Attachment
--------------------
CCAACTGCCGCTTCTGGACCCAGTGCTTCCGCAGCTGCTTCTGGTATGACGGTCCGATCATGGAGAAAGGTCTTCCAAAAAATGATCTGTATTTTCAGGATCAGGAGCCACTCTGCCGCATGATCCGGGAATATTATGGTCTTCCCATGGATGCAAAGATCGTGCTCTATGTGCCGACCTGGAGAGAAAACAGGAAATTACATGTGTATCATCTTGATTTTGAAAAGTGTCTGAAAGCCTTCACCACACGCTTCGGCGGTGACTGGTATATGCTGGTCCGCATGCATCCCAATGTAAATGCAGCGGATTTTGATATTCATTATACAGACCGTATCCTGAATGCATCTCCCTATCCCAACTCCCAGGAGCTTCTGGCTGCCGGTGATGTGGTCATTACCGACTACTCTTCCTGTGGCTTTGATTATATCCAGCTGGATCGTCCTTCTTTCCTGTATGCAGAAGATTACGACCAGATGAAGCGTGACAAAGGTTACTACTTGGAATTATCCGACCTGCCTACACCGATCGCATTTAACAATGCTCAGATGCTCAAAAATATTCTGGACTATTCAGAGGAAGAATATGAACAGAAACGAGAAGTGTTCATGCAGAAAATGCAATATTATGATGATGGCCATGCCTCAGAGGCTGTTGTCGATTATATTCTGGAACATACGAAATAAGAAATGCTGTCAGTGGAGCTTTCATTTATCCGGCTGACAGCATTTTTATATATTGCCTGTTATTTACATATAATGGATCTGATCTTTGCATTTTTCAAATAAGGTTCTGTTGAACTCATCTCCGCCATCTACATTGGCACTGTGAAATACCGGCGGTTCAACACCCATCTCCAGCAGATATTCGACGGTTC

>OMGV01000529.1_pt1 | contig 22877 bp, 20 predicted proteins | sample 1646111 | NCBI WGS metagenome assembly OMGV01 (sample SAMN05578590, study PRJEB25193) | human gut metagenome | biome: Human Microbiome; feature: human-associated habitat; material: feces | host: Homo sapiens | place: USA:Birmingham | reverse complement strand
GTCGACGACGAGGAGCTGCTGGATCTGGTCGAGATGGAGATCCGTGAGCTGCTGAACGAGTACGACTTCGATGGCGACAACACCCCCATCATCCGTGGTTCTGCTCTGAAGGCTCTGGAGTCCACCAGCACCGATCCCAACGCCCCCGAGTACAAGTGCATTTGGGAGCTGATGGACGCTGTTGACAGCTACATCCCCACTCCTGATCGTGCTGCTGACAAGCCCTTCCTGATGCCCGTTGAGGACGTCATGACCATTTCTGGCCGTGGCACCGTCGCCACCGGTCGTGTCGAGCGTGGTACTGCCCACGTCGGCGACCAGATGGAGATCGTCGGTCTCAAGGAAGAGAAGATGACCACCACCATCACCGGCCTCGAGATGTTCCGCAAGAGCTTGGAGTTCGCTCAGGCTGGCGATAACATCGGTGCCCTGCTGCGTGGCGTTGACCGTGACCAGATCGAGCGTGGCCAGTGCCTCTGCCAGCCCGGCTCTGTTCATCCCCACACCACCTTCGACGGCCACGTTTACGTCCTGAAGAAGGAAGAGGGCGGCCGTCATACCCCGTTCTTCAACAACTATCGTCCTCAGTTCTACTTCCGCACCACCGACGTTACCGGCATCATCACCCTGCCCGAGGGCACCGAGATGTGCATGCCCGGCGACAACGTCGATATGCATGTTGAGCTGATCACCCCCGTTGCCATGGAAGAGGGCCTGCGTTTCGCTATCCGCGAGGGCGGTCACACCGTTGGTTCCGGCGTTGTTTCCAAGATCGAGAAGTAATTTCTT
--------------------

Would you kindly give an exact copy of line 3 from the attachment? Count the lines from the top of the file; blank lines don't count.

GTCGACGACGAGGAGCTGCTGGATCTGGTCGAGATGGAGATCCGTGAGCTGCTGAACGAGTACGACTTCGATGGCGACAACACCCCCATCATCCGTGGTTCTGCTCTGAAGGCTCTGGAGTCCACCAGCACCGATCCCAACGCCCCCGAGTACAAGTGCATTTGGGAGCTGATGGACGCTGTTGACAGCTACATCCCCACTCCTGATCGTGCTGCTGACAAGCCCTTCCTGATGCCCGTTGAGGACGTCATGACCATTTCTGGCCGTGGCACCGTCGCCACCGGTCGTGTCGAGCGTGGTACTGCCCACGTCGGCGACCAGATGGAGATCGTCGGTCTCAAGGAAGAGAAGATGACCACCACCATCACCGGCCTCGAGATGTTCCGCAAGAGCTTGGAGTTCGCTCAGGCTGGCGATAACATCGGTGCCCTGCTGCGTGGCGTTGACCGTGACCAGATCGAGCGTGGCCAGTGCCTCTGCCAGCCCGGCTCTGTTCATCCCCACACCACCTTCGACGGCCACGTTTACGTCCTGAAGAAGGAAGAGGGCGGCCGTCATACCCCGTTCTTCAACAACTATCGTCCTCAGTTCTACTTCCGCACCACCGACGTTACCGGCATCATCACCCTGCCCGAGGGCACCGAGATGTGCATGCCCGGCGACAACGTCGATATGCATGTTGAGCTGATCACCCCCGTTGCCATGGAAGAGGGCCTGCGTTTCGCTATCCGCGAGGGCGGTCACACCGTTGGTTCCGGCGTTGTTTCCAAGATCGAGAAGTAATTTCTT